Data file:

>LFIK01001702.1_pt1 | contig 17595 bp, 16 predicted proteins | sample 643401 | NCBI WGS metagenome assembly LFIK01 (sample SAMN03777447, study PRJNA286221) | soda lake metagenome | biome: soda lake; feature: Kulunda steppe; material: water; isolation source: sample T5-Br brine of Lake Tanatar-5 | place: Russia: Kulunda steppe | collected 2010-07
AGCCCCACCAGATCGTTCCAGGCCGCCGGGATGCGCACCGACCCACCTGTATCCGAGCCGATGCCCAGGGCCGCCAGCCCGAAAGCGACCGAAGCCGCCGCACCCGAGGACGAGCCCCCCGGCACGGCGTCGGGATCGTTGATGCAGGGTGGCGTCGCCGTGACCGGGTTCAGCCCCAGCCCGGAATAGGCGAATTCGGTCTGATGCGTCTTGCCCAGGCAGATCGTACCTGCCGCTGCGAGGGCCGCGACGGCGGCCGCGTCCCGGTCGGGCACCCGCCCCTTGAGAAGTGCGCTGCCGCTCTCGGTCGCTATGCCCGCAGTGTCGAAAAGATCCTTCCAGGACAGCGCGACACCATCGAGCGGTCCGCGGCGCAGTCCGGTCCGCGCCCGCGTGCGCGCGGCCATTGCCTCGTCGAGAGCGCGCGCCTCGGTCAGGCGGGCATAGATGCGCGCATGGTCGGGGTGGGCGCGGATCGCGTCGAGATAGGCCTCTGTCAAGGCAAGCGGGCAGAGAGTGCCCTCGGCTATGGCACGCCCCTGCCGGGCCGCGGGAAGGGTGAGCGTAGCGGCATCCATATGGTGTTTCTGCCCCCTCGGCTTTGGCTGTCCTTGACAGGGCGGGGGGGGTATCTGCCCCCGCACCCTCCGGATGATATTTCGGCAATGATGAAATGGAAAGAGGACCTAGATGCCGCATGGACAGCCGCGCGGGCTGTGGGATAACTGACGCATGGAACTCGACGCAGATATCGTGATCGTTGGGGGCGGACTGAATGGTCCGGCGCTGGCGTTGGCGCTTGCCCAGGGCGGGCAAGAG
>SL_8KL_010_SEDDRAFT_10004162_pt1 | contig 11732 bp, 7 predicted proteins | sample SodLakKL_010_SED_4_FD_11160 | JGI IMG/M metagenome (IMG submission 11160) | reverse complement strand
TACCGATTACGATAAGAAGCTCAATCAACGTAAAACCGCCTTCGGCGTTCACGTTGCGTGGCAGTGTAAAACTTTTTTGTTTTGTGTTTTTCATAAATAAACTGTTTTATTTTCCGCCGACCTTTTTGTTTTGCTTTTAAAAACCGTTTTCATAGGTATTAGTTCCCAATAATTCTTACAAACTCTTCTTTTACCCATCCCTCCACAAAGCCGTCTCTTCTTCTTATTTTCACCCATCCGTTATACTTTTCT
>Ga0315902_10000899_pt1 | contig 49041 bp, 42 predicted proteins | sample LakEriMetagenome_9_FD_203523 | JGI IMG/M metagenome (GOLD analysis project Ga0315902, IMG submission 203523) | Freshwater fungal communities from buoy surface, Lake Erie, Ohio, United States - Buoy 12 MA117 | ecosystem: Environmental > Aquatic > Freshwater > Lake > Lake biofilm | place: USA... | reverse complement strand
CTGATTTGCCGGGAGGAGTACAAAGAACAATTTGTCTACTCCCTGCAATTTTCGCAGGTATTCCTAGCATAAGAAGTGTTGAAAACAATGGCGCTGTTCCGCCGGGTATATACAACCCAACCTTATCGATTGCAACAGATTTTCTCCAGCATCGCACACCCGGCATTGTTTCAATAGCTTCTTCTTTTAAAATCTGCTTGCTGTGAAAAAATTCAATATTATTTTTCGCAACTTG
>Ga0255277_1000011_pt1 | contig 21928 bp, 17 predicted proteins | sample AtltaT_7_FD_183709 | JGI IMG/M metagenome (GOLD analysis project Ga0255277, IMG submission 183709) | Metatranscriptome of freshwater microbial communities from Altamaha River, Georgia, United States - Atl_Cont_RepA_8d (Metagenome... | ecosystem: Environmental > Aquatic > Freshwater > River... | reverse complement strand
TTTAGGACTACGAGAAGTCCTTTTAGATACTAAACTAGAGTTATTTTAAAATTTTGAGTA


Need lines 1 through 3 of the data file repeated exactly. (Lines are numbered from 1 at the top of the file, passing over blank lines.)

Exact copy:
>LFIK01001702.1_pt1 | contig 17595 bp, 16 predicted proteins | sample 643401 | NCBI WGS metagenome assembly LFIK01 (sample SAMN03777447, study PRJNA286221) | soda lake metagenome | biome: soda lake; feature: Kulunda steppe; material: water; isolation source: sample T5-Br brine of Lake Tanatar-5 | place: Russia: Kulunda steppe | collected 2010-07
AGCCCCACCAGATCGTTCCAGGCCGCCGGGATGCGCACCGACCCACCTGTATCCGAGCCGATGCCCAGGGCCGCCAGCCCGAAAGCGACCGAAGCCGCCGCACCCGAGGACGAGCCCCCCGGCACGGCGTCGGGATCGTTGATGCAGGGTGGCGTCGCCGTGACCGGGTTCAGCCCCAGCCCGGAATAGGCGAATTCGGTCTGATGCGTCTTGCCCAGGCAGATCGTACCTGCCGCTGCGAGGGCCGCGACGGCGGCCGCGTCCCGGTCGGGCACCCGCCCCTTGAGAAGTGCGCTGCCGCTCTCGGTCGCTATGCCCGCAGTGTCGAAAAGATCCTTCCAGGACAGCGCGACACCATCGAGCGGTCCGCGGCGCAGTCCGGTCCGCGCCCGCGTGCGCGCGGCCATTGCCTCGTCGAGAGCGCGCGCCTCGGTCAGGCGGGCATAGATGCGCGCATGGTCGGGGTGGGCGCGGATCGCGTCGAGATAGGCCTCTGTCAAGGCAAGCGGGCAGAGAGTGCCCTCGGCTATGGCACGCCCCTGCCGGGCCGCGGGAAGGGTGAGCGTAGCGGCATCCATATGGTGTTTCTGCCCCCTCGGCTTTGGCTGTCCTTGACAGGGCGGGGGGGGTATCTGCCCCCGCACCCTCCGGATGATATTTCGGCAATGATGAAATGGAAAGAGGACCTAGATGCCGCATGGACAGCCGCGCGGGCTGTGGGATAACTGACGCATGGAACTCGACGCAGATATCGTGATCGTTGGGGGCGGACTGAATGGTCCGGCGCTGGCGTTGGCGCTTGCCCAGGGCGGGCAAGAG
>SL_8KL_010_SEDDRAFT_10004162_pt1 | contig 11732 bp, 7 predicted proteins | sample SodLakKL_010_SED_4_FD_11160 | JGI IMG/M metagenome (IMG submission 11160) | reverse complement strand